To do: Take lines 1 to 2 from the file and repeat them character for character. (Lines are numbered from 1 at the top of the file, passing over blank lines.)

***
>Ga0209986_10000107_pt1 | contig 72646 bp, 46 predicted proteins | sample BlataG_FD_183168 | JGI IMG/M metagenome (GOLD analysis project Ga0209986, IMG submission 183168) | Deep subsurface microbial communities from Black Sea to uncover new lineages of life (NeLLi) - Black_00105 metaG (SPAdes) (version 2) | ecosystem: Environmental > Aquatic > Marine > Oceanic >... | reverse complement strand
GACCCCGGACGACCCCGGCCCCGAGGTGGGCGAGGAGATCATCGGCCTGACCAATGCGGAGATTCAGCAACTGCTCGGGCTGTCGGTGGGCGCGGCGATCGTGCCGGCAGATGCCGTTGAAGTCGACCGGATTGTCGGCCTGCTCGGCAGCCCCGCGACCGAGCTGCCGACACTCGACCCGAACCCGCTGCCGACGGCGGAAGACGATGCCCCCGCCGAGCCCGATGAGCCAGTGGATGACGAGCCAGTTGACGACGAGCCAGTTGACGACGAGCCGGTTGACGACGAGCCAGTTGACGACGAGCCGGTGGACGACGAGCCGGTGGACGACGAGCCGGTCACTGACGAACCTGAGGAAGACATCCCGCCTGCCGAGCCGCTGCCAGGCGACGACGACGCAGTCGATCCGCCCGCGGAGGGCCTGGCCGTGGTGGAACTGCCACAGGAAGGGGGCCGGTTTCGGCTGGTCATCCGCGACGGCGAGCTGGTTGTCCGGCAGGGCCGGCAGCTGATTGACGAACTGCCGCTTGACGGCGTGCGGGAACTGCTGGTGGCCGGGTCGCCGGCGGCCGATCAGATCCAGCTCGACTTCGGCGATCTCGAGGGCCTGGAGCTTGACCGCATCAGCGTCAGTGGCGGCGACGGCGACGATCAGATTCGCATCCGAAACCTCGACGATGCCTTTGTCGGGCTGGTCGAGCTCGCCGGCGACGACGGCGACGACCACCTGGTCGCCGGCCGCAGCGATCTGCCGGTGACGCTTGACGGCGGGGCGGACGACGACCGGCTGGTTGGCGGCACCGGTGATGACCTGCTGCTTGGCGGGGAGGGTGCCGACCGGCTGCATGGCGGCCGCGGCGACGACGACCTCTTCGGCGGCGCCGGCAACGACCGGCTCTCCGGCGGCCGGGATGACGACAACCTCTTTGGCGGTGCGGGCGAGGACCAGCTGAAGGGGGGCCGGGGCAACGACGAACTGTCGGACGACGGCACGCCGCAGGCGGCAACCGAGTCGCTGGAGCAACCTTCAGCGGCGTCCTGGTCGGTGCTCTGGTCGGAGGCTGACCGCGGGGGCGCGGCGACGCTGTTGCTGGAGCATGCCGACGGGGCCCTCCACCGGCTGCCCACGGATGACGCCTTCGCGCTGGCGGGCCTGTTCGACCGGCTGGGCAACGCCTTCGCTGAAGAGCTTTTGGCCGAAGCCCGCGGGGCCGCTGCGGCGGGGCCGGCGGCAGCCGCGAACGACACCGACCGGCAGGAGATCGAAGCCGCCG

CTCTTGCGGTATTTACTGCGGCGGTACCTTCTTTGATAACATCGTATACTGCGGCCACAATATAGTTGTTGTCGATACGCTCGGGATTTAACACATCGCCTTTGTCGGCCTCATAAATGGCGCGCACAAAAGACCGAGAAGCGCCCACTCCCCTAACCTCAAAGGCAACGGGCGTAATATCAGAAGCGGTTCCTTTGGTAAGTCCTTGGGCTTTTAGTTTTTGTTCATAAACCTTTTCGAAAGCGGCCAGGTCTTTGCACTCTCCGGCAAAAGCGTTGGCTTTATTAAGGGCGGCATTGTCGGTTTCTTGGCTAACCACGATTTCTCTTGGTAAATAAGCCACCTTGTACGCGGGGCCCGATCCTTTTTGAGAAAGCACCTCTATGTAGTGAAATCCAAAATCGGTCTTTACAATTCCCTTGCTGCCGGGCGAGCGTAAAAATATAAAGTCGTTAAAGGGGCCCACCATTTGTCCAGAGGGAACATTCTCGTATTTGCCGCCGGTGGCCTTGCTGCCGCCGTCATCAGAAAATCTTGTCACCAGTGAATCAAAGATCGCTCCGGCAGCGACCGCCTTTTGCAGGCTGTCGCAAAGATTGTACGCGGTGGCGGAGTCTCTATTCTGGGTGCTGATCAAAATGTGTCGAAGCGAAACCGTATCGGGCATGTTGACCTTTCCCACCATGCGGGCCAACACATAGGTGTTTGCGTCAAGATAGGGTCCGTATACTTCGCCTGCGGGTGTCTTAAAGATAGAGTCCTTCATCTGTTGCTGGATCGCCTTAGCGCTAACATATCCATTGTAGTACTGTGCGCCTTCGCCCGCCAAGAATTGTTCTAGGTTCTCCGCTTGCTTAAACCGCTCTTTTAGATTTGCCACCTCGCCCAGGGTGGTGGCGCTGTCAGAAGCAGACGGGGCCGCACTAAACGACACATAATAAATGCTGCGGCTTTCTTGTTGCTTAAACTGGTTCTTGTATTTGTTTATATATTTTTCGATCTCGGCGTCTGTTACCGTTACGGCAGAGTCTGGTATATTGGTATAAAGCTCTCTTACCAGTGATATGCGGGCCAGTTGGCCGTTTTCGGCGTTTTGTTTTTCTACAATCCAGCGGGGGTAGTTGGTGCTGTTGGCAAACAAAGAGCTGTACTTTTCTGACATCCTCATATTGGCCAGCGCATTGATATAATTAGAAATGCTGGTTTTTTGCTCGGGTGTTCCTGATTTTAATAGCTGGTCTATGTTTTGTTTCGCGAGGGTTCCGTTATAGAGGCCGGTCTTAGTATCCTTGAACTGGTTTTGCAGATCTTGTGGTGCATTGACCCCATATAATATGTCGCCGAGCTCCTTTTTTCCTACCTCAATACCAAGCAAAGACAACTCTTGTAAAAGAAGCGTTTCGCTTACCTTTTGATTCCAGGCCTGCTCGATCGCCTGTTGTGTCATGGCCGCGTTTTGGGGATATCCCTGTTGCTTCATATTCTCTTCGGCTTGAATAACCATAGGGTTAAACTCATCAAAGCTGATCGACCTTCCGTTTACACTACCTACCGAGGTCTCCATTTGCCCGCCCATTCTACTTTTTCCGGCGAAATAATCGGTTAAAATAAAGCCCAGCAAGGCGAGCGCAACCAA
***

>Ga0209986_10000107_pt1 | contig 72646 bp, 46 predicted proteins | sample BlataG_FD_183168 | JGI IMG/M metagenome (GOLD analysis project Ga0209986, IMG submission 183168) | Deep subsurface microbial communities from Black Sea to uncover new lineages of life (NeLLi) - Black_00105 metaG (SPAdes) (version 2) | ecosystem: Environmental > Aquatic > Marine > Oceanic >... | reverse complement strand
GACCCCGGACGACCCCGGCCCCGAGGTGGGCGAGGAGATCATCGGCCTGACCAATGCGGAGATTCAGCAACTGCTCGGGCTGTCGGTGGGCGCGGCGATCGTGCCGGCAGATGCCGTTGAAGTCGACCGGATTGTCGGCCTGCTCGGCAGCCCCGCGACCGAGCTGCCGACACTCGACCCGAACCCGCTGCCGACGGCGGAAGACGATGCCCCCGCCGAGCCCGATGAGCCAGTGGATGACGAGCCAGTTGACGACGAGCCAGTTGACGACGAGCCGGTTGACGACGAGCCAGTTGACGACGAGCCGGTGGACGACGAGCCGGTGGACGACGAGCCGGTCACTGACGAACCTGAGGAAGACATCCCGCCTGCCGAGCCGCTGCCAGGCGACGACGACGCAGTCGATCCGCCCGCGGAGGGCCTGGCCGTGGTGGAACTGCCACAGGAAGGGGGCCGGTTTCGGCTGGTCATCCGCGACGGCGAGCTGGTTGTCCGGCAGGGCCGGCAGCTGATTGACGAACTGCCGCTTGACGGCGTGCGGGAACTGCTGGTGGCCGGGTCGCCGGCGGCCGATCAGATCCAGCTCGACTTCGGCGATCTCGAGGGCCTGGAGCTTGACCGCATCAGCGTCAGTGGCGGCGACGGCGACGATCAGATTCGCATCCGAAACCTCGACGATGCCTTTGTCGGGCTGGTCGAGCTCGCCGGCGACGACGGCGACGACCACCTGGTCGCCGGCCGCAGCGATCTGCCGGTGACGCTTGACGGCGGGGCGGACGACGACCGGCTGGTTGGCGGCACCGGTGATGACCTGCTGCTTGGCGGGGAGGGTGCCGACCGGCTGCATGGCGGCCGCGGCGACGACGACCTCTTCGGCGGCGCCGGCAACGACCGGCTCTCCGGCGGCCGGGATGACGACAACCTCTTTGGCGGTGCGGGCGAGGACCAGCTGAAGGGGGGCCGGGGCAACGACGAACTGTCGGACGACGGCACGCCGCAGGCGGCAACCGAGTCGCTGGAGCAACCTTCAGCGGCGTCCTGGTCGGTGCTCTGGTCGGAGGCTGACCGCGGGGGCGCGGCGACGCTGTTGCTGGAGCATGCCGACGGGGCCCTCCACCGGCTGCCCACGGATGACGCCTTCGCGCTGGCGGGCCTGTTCGACCGGCTGGGCAACGCCTTCGCTGAAGAGCTTTTGGCCGAAGCCCGCGGGGCCGCTGCGGCGGGGCCGGCGGCAGCCGCGAACGACACCGACCGGCAGGAGATCGAAGCCGCCG